Theoretical physicists used to dream of producing a “theory of everything” that would relate the two principal breakthroughs of 20th-century physics: quantum mechanics and Einstein’s general theory of relativity. They hoped such a vision would show that the workings of the universe can be explained by a few fundamental parameters and laws of nature.
That goal is increasingly thought to be chimerical, observes Alan Lightman, a physicist at MIT. Advances in new areas of investigation have cast doubt on a linchpin for a “theory of everything”: the assumption that our universe is the only one out there. More and more physicists are open to the idea that we may be part of a “multiverse” that contains “many different self-consistent universes, with many different properties,” he writes.
One of the new areas of investigation, string theory, holds that the smallest units of energy are “extremely tiny one-dimensional ‘strings’ ” that operate in extra dimensions. Adherents now believe that the “string landscape” predicts a practically infinite number of possible universes, each with different sets of properties. Good luck coming up with a theory that unites all of them. Physicists who study eternal inflation—one of the possible consequences of the big bang—have come to think that the “original, rapidly expanding universe spawns a multitude of new universes, in a never-ending process,” Lightman says.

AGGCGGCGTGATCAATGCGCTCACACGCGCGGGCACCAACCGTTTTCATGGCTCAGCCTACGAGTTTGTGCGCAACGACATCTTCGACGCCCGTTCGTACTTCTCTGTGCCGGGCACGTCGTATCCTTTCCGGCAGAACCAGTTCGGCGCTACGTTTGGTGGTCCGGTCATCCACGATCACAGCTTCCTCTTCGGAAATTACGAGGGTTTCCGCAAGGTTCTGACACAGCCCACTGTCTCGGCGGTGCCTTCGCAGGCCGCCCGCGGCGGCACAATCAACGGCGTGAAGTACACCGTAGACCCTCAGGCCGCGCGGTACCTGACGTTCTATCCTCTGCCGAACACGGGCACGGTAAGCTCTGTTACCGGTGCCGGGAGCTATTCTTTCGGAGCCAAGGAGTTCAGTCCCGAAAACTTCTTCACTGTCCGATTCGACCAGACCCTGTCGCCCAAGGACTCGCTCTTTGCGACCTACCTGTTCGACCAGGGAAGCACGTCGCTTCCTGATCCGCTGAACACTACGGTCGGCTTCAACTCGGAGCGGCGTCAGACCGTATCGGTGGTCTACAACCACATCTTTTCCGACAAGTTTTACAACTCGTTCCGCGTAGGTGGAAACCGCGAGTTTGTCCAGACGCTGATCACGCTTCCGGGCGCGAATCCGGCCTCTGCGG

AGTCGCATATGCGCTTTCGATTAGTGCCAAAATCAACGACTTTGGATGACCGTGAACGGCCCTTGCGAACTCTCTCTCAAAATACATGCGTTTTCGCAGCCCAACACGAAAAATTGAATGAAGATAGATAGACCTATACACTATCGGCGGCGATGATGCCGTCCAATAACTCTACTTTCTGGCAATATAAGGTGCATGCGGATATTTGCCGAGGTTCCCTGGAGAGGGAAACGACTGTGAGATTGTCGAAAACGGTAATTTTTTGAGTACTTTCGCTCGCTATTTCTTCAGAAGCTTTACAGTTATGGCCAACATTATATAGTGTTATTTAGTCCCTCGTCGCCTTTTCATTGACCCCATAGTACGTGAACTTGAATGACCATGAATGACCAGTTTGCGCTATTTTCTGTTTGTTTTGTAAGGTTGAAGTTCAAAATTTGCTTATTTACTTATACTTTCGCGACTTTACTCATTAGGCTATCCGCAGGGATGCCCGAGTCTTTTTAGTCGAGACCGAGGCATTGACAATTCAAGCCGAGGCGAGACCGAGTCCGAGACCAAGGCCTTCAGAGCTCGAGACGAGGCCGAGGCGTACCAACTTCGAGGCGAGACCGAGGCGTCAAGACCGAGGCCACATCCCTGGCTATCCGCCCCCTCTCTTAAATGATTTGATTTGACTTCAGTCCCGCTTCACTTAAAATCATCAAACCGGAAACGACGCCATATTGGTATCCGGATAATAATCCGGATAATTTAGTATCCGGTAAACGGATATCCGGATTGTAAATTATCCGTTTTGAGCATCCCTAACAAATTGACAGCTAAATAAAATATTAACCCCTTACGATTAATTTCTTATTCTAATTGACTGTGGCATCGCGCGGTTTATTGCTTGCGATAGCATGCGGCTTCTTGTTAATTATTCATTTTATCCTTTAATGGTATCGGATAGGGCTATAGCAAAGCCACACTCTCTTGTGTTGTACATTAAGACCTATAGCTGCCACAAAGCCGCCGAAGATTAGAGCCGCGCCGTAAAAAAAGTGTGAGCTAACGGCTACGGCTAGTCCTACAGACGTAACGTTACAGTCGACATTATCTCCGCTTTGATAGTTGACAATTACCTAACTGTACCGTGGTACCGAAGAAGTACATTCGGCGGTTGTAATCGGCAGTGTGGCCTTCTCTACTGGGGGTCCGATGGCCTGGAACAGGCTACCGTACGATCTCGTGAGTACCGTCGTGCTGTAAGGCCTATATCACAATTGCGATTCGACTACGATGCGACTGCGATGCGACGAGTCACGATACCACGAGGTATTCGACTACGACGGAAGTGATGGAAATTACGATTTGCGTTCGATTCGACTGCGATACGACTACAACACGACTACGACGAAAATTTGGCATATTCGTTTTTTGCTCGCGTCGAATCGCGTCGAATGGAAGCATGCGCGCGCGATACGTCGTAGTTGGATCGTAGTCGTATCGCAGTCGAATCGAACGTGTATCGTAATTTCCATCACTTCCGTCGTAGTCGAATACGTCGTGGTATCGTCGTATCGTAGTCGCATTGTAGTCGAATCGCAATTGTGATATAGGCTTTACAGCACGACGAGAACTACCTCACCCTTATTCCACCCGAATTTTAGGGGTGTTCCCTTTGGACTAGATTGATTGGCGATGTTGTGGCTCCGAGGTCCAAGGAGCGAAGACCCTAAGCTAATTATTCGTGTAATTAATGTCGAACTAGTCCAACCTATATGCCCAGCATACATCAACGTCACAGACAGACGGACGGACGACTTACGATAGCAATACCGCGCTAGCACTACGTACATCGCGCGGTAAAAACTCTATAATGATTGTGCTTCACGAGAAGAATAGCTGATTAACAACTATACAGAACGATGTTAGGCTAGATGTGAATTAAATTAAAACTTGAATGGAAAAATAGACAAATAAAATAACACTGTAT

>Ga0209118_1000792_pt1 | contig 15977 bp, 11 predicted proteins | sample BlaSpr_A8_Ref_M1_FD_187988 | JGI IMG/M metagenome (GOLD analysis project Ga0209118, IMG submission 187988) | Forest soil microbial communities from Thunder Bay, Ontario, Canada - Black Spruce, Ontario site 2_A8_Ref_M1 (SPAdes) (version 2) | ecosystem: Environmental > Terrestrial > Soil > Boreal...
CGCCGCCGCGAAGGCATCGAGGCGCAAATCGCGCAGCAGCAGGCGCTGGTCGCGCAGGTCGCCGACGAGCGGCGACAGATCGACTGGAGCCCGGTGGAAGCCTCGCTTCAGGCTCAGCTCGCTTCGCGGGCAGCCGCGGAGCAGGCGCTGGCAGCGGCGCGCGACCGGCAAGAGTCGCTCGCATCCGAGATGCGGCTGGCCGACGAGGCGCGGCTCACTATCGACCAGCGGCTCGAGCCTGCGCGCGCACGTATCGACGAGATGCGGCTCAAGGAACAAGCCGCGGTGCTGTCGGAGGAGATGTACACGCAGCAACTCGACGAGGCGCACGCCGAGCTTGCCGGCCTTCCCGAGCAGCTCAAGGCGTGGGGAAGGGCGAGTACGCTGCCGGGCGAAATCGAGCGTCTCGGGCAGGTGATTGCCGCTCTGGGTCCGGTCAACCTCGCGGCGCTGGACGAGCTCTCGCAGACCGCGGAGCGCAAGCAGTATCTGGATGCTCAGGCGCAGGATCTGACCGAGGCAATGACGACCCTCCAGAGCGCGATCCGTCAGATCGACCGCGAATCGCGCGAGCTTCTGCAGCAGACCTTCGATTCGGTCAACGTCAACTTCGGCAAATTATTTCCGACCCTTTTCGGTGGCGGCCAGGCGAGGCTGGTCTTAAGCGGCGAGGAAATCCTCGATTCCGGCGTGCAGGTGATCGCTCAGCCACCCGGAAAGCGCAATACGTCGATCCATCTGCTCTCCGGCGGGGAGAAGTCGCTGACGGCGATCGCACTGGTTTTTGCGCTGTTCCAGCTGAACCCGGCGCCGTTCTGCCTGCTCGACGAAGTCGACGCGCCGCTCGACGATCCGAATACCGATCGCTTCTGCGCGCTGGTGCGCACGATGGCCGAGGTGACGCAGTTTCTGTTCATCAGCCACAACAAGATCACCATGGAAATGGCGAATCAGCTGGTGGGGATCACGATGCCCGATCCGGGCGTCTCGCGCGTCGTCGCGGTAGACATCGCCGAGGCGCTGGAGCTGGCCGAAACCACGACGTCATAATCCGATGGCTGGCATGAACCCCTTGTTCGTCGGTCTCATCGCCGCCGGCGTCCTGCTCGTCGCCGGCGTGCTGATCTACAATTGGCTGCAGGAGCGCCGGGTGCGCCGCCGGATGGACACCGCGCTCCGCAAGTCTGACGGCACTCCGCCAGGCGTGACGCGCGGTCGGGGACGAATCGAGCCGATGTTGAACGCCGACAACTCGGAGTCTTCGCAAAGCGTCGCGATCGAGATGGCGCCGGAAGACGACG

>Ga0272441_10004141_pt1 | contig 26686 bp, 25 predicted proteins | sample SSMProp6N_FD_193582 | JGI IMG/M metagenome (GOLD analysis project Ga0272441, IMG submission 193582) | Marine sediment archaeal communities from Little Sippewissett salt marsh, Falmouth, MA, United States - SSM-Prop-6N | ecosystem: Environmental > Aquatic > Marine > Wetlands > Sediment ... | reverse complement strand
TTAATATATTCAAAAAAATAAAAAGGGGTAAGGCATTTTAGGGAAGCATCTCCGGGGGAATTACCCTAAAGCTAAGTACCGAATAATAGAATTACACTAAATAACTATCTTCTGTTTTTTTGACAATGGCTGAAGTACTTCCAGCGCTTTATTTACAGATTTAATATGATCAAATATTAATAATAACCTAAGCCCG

Mind bending as it is, the multiverse theory clears up some confusion. It provides physicists with a plausible answer to a conundrum that has always vexed the field: how our universe, with its precise conditions for supporting life, came into existence without the guiding hand of an intelligent designer. If, however, there is an abundance of universes, as the multiverse theory holds, it is more probable that one (or even more than one) could possess the conditions necessary to foster life.
The multiverse theory hasn’t won over all physicists, but it is the theory of choice for some of the field’s leading thinkers. If the idea wins more adherents, the mandate of theoretical physics may have to be substantially revised, Lightman says. Consensus on the multiverse would suggest that the highly sought “theory of everything” is “futile, a beautiful philosophical dream that simply isn’t true.”